“And gropes his way, finding the stairs unlit…”

The fragmented imagery and voices in “The Waste Land” are all vehicles for conveying the main theme of dehumanization. Dehumanization takes on two forms: 1. The death of human relationships and 2. Spiritual death.

The refrain of “The Waste Land,” as it could be called, gives an image of dehumanization that those in London are familiar with:

Unreal City,
Under the brown fog of a winter dawn,
A crowd flowed over London Bridge, so many,
I had not thought death had undone so many.
Sighs, short and infrequent, were exhaled,
And each man fixed his eyes before his feet. (60-65)

The image portrayed in the excerpt above is one that depicts extraordinary isolation. It is the isolation of the working class, confined to the monotony– the hustle and bustle of every day existence. The vast population of a booming city is in a never-ending circle of ins and outs that takes a toll on the human spirit. Ackroyd refers to the dehumanization of London saying:

Ordinary human existence seems uninteresting or unimportant in this place where everything is colossal… Against the magnitude of stone, the city dwellers are like wraiths, replacing others and in turn to be replaced. (589)

He continues to say about Victorian London:

There is an appearance of energy and vitality in the mass, but the characteristic individual mood is one of anxiety or despondency… It has been estimated that, in the 1850s, 200,000 people walked into the City each day. (590-1)

Clearly, the image Eliot describes is not a new one. The masses have always been seen as downtrodden individuals, slaving away toward the sunset – waking up and starting all over without any change in scenery or routine. Eat. Sleep. Repeat.

London Bridge with The Shard towering over.

If you walk on London Bridge today, you may find yourself fairly disappointed. Because of the nursery rhyme, you may expect a large, elaborate piece of engineering, commemorating what has become a legend. What you will get is a wide, four-lane fairway connecting the City to Southwark. It is a large piece of concrete emptiness, which is a good representation for the dehumanization being discussed. It is very clearly a road meant for human transport and nothing else. Tower Bridge, watching menacingly from downriver, has smaller roads that are more conducive for pedestrian travel. London Bridge, however is meant for transporting a large amount of people efficiently. It is a representation of the desperate need of fuel for the machine of modernism that was, and is, London.

The dehumanization of the modern world is because of the monotony of the work place which, naturally carries over into personal life. The sexuality of “The Waste Land” is an important aspect of its spirit.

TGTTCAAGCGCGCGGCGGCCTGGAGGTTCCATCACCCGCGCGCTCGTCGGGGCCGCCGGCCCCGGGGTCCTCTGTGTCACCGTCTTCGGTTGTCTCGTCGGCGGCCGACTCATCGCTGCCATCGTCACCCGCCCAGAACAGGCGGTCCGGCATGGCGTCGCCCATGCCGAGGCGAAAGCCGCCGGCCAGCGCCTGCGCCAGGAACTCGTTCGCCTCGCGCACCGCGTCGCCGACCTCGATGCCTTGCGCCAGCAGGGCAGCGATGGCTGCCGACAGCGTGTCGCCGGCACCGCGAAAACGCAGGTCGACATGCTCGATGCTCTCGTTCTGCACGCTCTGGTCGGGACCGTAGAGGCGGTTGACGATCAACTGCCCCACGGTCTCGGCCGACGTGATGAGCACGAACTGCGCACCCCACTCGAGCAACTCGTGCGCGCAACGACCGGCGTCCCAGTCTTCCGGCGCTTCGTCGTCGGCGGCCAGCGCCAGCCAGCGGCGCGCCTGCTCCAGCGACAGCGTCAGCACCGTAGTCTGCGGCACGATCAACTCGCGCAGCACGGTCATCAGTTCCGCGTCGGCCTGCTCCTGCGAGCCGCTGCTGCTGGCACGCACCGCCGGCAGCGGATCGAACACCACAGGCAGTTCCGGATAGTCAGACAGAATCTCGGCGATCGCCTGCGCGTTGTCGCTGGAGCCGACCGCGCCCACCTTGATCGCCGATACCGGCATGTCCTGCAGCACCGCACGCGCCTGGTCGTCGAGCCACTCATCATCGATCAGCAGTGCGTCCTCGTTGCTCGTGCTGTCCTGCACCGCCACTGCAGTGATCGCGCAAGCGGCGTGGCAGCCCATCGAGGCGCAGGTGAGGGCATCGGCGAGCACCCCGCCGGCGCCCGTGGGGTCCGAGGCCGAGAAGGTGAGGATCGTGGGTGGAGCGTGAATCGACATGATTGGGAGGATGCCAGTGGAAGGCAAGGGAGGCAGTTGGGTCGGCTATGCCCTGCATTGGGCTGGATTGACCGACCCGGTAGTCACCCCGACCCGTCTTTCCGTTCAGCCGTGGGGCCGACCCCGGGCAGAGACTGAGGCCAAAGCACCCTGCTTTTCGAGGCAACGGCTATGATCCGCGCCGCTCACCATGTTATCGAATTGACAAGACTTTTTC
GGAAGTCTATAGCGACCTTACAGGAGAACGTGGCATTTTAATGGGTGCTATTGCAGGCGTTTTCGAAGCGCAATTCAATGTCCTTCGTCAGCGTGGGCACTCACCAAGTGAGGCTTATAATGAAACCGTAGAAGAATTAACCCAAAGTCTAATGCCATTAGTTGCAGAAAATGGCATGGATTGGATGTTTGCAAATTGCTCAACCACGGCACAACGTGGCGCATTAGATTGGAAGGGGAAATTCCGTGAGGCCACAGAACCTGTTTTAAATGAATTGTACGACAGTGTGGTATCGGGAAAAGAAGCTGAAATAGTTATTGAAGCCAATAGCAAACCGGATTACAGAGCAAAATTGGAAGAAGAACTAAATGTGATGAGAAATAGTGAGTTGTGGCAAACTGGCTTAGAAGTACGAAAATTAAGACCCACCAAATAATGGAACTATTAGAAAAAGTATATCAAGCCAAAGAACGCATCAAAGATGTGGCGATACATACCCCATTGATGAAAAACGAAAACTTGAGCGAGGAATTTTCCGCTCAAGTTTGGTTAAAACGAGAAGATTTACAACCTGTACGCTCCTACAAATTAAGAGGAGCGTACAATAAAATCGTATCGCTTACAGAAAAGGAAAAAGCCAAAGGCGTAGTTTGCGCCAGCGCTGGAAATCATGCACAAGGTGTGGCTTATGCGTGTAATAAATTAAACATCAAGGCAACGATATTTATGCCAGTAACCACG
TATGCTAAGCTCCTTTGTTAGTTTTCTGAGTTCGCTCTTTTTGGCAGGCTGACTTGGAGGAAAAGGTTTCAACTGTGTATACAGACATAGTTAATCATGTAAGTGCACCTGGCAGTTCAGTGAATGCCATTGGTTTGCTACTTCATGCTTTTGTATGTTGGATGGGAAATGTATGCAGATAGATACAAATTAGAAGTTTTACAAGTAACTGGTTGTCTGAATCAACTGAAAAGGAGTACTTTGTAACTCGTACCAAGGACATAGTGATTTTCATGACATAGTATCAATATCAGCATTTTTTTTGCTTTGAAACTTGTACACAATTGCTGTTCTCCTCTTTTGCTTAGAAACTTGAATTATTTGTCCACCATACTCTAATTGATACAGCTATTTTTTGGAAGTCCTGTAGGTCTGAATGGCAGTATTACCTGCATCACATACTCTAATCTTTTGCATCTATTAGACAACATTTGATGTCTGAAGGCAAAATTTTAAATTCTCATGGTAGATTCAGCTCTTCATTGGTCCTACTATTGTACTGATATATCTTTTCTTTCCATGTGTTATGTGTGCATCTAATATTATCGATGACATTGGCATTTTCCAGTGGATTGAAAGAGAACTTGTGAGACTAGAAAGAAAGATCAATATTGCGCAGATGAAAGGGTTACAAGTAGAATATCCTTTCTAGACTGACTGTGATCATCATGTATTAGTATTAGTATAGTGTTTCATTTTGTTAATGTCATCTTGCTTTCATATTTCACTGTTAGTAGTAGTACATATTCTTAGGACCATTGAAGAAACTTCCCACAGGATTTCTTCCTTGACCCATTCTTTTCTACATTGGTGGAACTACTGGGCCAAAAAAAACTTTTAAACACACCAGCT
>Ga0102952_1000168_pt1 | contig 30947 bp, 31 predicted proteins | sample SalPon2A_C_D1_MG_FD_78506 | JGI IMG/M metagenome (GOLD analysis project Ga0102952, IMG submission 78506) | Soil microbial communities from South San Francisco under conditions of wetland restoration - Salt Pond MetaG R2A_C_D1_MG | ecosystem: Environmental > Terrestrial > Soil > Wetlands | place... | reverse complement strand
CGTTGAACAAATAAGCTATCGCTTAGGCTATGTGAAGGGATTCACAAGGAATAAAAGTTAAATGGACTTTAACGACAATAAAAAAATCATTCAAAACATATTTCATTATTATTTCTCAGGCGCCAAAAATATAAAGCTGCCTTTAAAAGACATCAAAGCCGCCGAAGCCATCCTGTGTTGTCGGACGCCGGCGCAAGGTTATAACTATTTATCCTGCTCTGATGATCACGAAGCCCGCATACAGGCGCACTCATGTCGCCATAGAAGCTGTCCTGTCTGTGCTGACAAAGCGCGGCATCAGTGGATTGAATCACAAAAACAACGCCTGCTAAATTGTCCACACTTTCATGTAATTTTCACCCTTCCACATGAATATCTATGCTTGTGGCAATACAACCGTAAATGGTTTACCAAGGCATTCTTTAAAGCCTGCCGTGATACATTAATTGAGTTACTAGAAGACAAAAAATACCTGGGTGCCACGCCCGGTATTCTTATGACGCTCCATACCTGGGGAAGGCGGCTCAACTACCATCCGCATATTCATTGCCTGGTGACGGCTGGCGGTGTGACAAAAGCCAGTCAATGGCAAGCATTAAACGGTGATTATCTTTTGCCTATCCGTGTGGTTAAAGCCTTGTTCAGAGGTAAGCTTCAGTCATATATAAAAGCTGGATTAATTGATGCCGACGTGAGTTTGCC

The typist home at teatime, clears her breakfast, lights
Her stove, and lays out food in tins. (222-3)

He, the young man carbuncular, arrives,
A small house agent’s clerk, with one bold stare,
One of the low on whom assurance sits
As a silk hat on a Bradford millionaire,
The time is now propitious, as he guesses,
The meal is ended, she is bored and tired,
Endeavours to engage her in caresses
Which still are unreproved, if undesired.
Flushed and decided, he assaults at once;
Exploring hands encounter no defence;
His vanity requires no response,
And makes a welcome of indifference. (231-42)

The scene is one of a typist preparing a meal for her husband who is on his way home from work. The sexual encounter here is representative of the relationship that man has with woman in a world where all are dead and dying. The only attempt he can make to connect with her is the one that comes most natural to him– the most primal urge. This may arouse some contempt in the female population, but what causes the real dismay is her response:

She turns and looks a moment in the glass,
Hardly aware of her departed lover;
Her brain allows one half-formed thought to pass:
“Well now that’s done: and I’m glad it’s over.”
When lovely woman stoops to folly and
Paces about her room again, alone,
She smoothes her hair with automatic hand,
And puts a record on the gramophone. (249-56)

The urge to move on and forget it ever happened is just as immediate as the man’s urge to have sex with her. Eliot shows that this feeling of despondency that wrapped itself around the modern world pervades into the most intimate corners of life. Both men and women are wrapped up in the same monotony without thinking. Burton Blistein writes:

Men and woman are in [Eliot’s] view hardly more than automata or ‘crawling bugs’ that spawn and die… Just as a record always repeats the same tune, so we encounter repeatedly ‘Birth, and copulation, and death.’ Sustained by craving… (Design of ‘The Waste Land’ 241-2)

As Blistein says, there is no love involved in the exchange. It is also primal cravings and urges that even the most basic forms of life understand. We follow, in this view, a very strict form of life that never changes, especially in a world that is constantly pulling individuals apart.

It is also interesting to note the structure of this section as well. The rhyme scheme was awkward and disjointed in the first excerpt, but now– after the deed has been done– the rhyme scheme is a structured a, b, a, b, c, d, c, d. The form of the poem itself is just as rigid and precise as the woman’s hand placing the needle on the gramophone.

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